October 16, 1994
Alan W. Dowd

During the week of October 3, 1994, Iraqi dictator Saddam Hussein began deploying elements of his 600,000-man army halfway between the southern Iraqi town of Basra and the Kuwaiti border. Three of Saddam’s best equipped, best trained, and most loyal divisions--the Republican Guard--comprised the backbone of this force. By the end of the week, Saddam had deployed 80,000 troops and hundreds of armored vehicles to his southern border. The lead elements of the invasion force were within howitzer-range of the tiny emirate of Kuwait, and within a few hours of its capital. Saddam could no longer be ignored.

The Clinton Administration’s verbal and tangible response was as surprising as it was appropriate. Mr. Clinton and his advisors countered Baghdad quickly and resolutely, warning Saddam not to repeat the mistakes of 1990, and dispatching the USS George Washington Carrier Battle Group to the Persian Gulf, where it would join an armada of 15 American and British ships. Airborne, mechanized and infantry divisions would be deployed from the States, as would a Marine Expeditionary Force of 18,000 men. At the president’s direction, the Pentagon also sent hundreds of warplanes to what was again being called the Kuwaiti Theater of Operations (KTO). By mid-month, perhaps as many as 80,000 American soldiers, sailors, airmen and Marines would be in place to confront the Iraqi menace. By the end of October, nearly 200,000 Americans could be deployed in the region.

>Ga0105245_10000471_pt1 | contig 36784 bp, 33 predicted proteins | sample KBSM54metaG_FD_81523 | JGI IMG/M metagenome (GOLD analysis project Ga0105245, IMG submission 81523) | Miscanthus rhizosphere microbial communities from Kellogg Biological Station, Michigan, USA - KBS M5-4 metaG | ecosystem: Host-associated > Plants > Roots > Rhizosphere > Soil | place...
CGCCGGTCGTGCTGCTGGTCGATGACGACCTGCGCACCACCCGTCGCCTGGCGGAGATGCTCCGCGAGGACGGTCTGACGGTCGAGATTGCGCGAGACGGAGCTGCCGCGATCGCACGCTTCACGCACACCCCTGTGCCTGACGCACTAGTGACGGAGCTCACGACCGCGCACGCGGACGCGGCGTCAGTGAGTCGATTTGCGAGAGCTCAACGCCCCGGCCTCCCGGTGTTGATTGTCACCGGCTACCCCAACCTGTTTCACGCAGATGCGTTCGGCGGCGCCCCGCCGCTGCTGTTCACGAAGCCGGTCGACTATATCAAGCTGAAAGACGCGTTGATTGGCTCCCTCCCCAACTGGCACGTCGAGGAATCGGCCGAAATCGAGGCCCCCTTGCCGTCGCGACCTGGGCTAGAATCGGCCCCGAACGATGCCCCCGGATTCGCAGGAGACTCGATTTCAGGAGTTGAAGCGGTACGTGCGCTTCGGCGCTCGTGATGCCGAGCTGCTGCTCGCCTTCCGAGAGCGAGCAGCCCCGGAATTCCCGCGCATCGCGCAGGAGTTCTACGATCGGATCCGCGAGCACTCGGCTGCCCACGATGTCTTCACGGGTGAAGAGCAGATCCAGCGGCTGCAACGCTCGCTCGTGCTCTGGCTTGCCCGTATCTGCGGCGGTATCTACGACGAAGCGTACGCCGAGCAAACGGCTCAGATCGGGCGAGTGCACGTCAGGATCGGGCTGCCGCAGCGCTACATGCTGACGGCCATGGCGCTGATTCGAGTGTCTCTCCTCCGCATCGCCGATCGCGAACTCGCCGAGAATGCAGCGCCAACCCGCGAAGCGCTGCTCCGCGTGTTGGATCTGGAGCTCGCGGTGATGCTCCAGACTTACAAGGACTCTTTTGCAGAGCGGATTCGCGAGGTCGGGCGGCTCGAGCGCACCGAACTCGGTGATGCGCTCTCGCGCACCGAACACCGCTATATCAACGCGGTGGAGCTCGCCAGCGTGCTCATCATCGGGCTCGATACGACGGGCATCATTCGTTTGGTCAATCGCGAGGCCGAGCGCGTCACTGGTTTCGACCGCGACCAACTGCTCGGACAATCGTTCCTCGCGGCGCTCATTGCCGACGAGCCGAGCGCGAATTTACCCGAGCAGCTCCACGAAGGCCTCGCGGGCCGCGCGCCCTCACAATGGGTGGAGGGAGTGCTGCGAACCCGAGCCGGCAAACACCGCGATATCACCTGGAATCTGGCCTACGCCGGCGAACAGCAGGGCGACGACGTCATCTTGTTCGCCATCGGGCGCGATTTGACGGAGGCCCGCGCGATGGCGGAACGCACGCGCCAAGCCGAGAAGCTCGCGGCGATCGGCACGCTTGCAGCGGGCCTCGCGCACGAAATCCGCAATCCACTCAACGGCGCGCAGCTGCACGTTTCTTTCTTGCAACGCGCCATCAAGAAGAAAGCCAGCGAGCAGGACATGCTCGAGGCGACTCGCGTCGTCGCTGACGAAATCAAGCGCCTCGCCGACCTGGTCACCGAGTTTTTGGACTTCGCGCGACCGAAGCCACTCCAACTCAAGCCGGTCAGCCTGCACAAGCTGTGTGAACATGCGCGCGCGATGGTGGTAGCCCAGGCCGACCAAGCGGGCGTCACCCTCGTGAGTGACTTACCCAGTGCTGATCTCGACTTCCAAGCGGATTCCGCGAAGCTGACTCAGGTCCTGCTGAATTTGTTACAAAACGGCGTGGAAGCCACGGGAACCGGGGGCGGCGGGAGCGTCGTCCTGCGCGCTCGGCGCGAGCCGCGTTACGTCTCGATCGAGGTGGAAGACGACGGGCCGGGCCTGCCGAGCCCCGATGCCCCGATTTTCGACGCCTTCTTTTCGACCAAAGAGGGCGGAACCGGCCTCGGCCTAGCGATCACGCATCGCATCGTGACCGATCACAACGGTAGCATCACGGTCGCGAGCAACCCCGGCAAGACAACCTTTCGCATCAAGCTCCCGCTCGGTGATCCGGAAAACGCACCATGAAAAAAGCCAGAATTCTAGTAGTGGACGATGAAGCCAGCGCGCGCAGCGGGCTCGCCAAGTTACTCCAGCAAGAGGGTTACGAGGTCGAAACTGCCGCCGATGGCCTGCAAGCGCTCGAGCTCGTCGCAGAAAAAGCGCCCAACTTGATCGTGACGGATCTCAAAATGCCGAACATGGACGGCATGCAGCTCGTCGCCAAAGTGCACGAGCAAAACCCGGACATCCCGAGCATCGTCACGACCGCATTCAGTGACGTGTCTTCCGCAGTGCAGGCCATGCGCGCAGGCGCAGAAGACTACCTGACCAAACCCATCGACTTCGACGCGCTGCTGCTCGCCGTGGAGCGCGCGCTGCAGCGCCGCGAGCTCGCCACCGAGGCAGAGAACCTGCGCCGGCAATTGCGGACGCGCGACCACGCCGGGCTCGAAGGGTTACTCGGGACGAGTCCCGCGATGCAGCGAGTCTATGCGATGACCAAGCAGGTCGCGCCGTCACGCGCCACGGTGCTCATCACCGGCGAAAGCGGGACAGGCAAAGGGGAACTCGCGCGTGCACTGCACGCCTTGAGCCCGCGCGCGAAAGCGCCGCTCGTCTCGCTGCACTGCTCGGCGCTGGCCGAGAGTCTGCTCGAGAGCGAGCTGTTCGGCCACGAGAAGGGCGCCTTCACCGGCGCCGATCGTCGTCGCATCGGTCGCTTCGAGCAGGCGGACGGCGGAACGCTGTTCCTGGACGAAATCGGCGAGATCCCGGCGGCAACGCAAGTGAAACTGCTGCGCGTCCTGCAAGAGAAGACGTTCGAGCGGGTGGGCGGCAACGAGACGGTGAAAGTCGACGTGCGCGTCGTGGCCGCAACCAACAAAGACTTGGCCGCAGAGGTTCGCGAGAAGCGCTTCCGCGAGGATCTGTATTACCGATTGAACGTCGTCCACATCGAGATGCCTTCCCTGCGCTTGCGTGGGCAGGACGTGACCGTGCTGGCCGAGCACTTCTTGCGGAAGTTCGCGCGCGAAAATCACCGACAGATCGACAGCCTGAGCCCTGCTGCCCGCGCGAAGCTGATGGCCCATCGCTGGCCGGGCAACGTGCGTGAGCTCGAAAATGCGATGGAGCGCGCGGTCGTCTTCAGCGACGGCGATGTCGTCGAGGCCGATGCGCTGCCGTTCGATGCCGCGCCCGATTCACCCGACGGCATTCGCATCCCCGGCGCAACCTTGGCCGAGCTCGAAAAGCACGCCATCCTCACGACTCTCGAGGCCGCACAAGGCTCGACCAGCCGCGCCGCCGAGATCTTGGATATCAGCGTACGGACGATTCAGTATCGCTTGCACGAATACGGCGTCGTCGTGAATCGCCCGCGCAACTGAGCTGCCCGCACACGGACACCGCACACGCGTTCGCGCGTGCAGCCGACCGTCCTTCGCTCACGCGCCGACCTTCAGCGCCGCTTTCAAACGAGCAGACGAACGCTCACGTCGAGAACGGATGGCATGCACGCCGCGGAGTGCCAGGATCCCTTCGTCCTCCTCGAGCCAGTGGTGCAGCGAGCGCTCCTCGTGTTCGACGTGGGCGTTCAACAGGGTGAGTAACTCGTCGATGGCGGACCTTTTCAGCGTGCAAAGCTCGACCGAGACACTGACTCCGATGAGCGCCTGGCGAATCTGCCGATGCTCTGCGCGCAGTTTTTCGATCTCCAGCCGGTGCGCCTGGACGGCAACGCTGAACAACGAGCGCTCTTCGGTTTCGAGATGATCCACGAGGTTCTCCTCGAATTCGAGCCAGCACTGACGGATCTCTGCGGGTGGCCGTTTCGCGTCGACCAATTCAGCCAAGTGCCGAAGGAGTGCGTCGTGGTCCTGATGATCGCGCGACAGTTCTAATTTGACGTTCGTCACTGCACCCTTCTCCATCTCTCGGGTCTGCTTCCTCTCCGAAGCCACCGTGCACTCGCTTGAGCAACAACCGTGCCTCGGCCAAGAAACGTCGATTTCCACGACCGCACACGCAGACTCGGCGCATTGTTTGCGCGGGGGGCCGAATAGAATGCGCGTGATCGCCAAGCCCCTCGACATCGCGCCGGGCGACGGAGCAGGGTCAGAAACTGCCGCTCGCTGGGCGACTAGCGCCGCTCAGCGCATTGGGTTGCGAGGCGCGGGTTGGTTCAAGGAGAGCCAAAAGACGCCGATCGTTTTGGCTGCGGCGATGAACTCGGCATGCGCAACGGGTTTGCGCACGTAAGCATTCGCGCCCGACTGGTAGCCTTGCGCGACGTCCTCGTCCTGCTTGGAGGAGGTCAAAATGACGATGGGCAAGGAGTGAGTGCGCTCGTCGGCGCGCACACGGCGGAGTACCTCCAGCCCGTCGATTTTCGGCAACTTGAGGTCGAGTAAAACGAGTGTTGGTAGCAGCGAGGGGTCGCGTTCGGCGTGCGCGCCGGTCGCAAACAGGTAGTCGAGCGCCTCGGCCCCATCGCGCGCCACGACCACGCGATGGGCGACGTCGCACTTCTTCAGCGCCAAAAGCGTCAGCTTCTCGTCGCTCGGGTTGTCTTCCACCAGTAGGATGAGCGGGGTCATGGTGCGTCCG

Beyond Saddam’s megalomania and bloodlust, this latest Gulf crisis has its roots in two failed American foreign policies, the first of which was President Bush’s. Mr. Bush and his foreign policy team often spoke of "naked aggression" and its adverse effect on stability and the "new world order." If aggression were checked and then punished, preferably by a coalition of states, stability would return. This was a rough sketch of an achievable, if ambitious post-Cold War foreign policy--a new order in international relations. However, the Bush Administration’s mishandling of the conclusion the second Gulf War (the first was fought between Iran and Iraq; the third will be fought in the years ahead) doomed this ambitious policy.

While Mr. Bush was able to check and reverse Iraq’s aggression in Kuwait, he stopped short of punishing the man who launched the war in Kuwait--a war that claimed thousands of lives and untold billions of dollars in property. This is not historical revisionism. Even as Mr. Bush declared a premature end to the war, some observers (including myself) warned that Saddam Hussein--whose missiles rocked non-combatants in Israel, whose occupation army charred half of Kuwait and poisoned the Gulf--had emerged from Desert Storm unpunished. The Iraqi people and army paid the price for his crimes. Postwar UN sanctions did not directly affect him or his hold on power, though they systematically starved his people.

Mr. Bush’s policy of unpunished aggression was implemented in Bosnia as well, where the Bush Administration sought only to prevent the spread of war. Serbian aggression was contained but unpunished, and the war still rages. Baghdad’s aggression was challenged but unpunished, and Saddam still menaces his neighbors.

Mr. Clinton’s foreign policy can also be cited as a reason Saddam is again rattling the sabres of war. Baghdad has perceived America’s efforts in North Korea, Somalia, and Bosnia as an indication of Mr. Clinton’s willingness to compromise rather than stand firm. Saddam watched as the US negotiated with North Korea after it launched a massive military buildup along the demilitarized zone. He watched as America hastily retreated from Somalia, surrendering it to a thug that had flouted US intervention and UN resolutions. Images from the Balkans showed the Iraqi leader how effective Mr. Clinton was at dislodging the Serbs from Bosnia.